The UNESCO World Heritage Site of Lorsch Abbey – halfway between Darmstadt and Worms – is a place of concentrated cultural history. Traces lead back from this site to a chequered past that shaped Benedictines, Cistercians, Premonstratensians, and after the dissolution of the monastery, many more. Its high point was undoubtedly in the early Middle Ages around 800, when Lorsch became associated with the Frankish king and emperor Charlemagne († 814) and his successors from the Carolingian dynasty. In 774, the ruler of an expanding great empire that laid the political and cultural foundations of Europe was even there in the flesh. Charles made Lorsch, blessed with the relics of Saint Nazarius, an imperial monastery, thus an agent of his politics, of a church reform and of educational programmes. It became rich and powerful.
The Gate Hall is an unique building
The Frankish Empire succeeded the Roman Empire. The famous gate hall, one of only three remaining buildings at the site, reflects this with references to antiquity in its architectural decoration. It is the best preserved Carolingian building north of the Alps. The other remnants are the fragment of a basilica, once a “wonder of splendour and beauty”, and two thirds of the abbey wall. Together, they earned Lorsch World Heritage status 30 years ago. Unfortunately, much has been lost and, despite pictorial representations and the ground finds, the complex cannot be accurately reconstructed. Federal investment funds for World Heritage sites helped the idea along: in 2010–2014, the abbey grounds were redesigned.
Multiple Awards for the Green Reshaping of the Abbey Hill
The known building structures press themselves as “footprints” into a green lawn. But the archaeological layer is not disturbed by this intervention. Earth has been heaped up around the footprints. Like a velvet-lined coin box, the dimensions of the former structures in the terrain and the special aura of the site can be experienced. The design by Topotek1 was awarded the German Landscape Architecture Award of the Association of German Landscape Architects in 2015 and the European Garden Award 2016 of the European Garden Heritage Network.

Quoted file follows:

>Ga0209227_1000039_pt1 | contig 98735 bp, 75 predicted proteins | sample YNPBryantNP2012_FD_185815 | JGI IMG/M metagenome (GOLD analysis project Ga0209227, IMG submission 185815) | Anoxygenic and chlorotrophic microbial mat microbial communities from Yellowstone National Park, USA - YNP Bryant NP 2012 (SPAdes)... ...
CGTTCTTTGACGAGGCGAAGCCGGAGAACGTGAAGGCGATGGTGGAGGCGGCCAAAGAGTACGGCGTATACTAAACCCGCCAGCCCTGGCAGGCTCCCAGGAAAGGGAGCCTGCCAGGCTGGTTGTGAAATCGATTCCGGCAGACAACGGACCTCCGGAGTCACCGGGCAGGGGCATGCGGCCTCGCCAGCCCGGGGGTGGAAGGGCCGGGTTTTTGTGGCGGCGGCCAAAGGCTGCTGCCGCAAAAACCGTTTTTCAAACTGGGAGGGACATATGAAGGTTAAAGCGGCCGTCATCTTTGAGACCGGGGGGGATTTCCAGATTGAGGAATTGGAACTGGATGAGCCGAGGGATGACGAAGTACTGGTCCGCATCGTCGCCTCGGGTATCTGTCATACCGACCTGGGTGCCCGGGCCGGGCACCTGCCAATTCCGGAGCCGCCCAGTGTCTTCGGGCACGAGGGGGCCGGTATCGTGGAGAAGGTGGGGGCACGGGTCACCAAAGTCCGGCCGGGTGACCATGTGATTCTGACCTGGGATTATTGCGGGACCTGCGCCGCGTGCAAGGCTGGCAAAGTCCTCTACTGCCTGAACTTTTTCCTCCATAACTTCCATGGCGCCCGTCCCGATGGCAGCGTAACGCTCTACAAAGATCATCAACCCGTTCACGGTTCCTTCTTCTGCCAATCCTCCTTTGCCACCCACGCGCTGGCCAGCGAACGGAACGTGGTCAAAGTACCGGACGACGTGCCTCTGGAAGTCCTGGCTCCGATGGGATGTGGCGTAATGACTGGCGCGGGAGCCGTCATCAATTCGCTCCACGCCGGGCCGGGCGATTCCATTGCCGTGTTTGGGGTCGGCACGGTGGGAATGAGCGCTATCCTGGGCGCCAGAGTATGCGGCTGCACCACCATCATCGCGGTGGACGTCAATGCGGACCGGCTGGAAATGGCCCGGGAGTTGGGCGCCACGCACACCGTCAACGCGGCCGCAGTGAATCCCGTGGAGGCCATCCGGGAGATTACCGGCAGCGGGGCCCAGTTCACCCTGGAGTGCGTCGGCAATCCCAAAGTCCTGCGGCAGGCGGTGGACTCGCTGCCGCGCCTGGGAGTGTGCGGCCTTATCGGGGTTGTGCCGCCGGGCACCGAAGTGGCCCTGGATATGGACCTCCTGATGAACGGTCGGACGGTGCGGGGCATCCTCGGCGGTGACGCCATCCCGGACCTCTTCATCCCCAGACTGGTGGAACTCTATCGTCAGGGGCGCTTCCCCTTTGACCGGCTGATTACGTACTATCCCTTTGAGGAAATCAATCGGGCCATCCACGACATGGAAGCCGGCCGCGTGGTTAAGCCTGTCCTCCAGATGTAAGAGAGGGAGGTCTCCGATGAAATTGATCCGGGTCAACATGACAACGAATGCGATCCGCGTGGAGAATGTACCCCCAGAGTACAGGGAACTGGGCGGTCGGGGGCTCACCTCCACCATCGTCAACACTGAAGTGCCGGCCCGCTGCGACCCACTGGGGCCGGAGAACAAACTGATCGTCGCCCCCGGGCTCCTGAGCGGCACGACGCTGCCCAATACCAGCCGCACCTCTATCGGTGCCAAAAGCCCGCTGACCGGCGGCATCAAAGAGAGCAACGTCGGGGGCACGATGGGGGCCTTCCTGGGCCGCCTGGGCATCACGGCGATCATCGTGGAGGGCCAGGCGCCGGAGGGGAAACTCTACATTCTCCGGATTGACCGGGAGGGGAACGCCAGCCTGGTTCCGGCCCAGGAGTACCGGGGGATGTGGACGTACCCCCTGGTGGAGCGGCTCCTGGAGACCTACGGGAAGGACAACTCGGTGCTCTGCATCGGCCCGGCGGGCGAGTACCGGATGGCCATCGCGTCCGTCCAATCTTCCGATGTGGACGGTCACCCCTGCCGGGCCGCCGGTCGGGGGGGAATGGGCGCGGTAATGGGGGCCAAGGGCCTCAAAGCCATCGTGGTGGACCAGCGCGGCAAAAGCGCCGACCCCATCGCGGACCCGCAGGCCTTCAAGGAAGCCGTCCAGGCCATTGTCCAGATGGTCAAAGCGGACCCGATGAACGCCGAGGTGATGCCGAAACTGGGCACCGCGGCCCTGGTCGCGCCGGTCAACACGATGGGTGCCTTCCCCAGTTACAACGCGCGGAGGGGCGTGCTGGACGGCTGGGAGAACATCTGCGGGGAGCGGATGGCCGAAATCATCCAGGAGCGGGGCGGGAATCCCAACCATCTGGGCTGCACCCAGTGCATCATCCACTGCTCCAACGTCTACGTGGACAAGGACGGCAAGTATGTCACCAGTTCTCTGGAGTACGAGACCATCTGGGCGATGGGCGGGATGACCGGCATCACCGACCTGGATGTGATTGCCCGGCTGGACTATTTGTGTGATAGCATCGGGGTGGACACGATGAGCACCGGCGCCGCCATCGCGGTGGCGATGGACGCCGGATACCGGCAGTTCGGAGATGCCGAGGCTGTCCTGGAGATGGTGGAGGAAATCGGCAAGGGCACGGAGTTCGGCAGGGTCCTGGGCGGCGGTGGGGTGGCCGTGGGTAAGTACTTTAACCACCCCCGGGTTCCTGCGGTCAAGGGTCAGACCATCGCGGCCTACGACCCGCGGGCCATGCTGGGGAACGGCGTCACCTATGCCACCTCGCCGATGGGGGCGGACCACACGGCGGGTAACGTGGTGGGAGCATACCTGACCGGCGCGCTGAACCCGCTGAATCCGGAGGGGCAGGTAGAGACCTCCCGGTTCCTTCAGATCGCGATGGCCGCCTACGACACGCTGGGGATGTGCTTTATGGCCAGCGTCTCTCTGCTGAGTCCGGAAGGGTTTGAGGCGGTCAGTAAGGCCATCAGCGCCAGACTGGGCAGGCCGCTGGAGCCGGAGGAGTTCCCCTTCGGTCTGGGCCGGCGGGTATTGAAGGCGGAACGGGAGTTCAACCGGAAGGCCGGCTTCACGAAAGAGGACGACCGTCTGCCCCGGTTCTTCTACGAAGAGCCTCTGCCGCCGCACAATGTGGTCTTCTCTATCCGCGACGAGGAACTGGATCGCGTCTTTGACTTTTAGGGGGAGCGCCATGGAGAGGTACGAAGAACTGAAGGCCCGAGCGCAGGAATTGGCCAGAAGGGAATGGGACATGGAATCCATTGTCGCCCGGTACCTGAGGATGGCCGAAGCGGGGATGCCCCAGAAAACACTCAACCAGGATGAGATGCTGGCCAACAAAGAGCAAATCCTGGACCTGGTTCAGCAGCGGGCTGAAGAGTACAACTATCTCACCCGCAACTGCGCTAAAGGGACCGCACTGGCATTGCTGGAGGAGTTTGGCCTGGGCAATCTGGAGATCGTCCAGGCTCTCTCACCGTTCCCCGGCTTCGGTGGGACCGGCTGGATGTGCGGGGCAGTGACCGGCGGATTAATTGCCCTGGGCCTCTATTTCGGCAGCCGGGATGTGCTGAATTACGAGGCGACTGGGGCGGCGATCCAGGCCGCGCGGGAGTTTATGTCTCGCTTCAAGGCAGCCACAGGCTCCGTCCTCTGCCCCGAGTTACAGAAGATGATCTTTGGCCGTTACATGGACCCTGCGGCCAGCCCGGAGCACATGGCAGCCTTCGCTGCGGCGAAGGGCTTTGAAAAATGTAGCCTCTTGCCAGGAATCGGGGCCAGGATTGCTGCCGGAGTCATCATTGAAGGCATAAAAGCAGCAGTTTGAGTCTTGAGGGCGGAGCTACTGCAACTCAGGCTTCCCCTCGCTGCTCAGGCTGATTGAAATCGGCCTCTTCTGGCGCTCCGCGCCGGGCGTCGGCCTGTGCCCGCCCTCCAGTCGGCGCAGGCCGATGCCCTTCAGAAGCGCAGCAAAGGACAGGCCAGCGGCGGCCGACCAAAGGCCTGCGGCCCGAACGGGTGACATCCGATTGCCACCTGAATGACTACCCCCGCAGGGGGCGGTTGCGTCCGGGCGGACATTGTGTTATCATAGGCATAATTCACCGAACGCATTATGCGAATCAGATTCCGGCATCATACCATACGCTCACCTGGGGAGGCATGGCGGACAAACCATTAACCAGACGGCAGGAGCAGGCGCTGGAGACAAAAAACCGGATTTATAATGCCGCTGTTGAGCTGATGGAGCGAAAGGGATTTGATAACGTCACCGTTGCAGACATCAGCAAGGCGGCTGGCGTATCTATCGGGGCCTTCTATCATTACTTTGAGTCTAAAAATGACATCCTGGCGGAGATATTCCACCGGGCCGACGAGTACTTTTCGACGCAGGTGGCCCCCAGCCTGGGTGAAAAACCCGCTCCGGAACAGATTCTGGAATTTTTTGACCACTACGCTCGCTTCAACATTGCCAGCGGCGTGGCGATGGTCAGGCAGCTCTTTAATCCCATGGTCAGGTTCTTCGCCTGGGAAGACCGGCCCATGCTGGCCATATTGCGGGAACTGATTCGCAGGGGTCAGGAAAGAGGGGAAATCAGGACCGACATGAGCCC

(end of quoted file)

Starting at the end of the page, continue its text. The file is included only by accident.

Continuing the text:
Innovative medieval education counts for a lot in Lorsch. For visitors, there is a versatile museum centre, a herb garden and, with the tithe barn, a display depot for architectural sculpture. There are exhibitions, guided tours and hands-on programmes.
Experience on Site, Study Digitally
The former centre of power, intellectuality and science can also be traced digitally: the “Bibliotheca Laureshamensis”, for example, virtually reunites the large but scattered abbey library. One of its treasures is the Lorsch Pharmacopoeia, also bearing the UNESCO seal: the oldest medical manuscript spread the word for the first time that the art of healing does not interfere with God’s plan, but is an act of charity. The plants mentioned can be admired in real life in the medicinal herb garden.
The Lauresham Experimental Archaeological Open-Air Laboratory, newly created in 2014, is also a visitor magnet. It is an ideal model of a Carolingian manor house with residential and farm buildings as well as gardens, meadows, pastures and fields. There you can vividly see what everyday life was like for people around 1,200 years ago.
At the same time, it is a place of work for scientists in a special field: They use experiments to question the past and (re)construct it. Some of the answers they find, for example about early medieval agriculture and animal husbandry, even extend towards a better ecological future. With a breeding project started at Lauresham that brings cattle as close as possible to the extinct aurochs, Lauresham also promotes biodiversity through extensive grazing with these animals. In this way, the open-air laboratory makes an active contribution to nature conservation.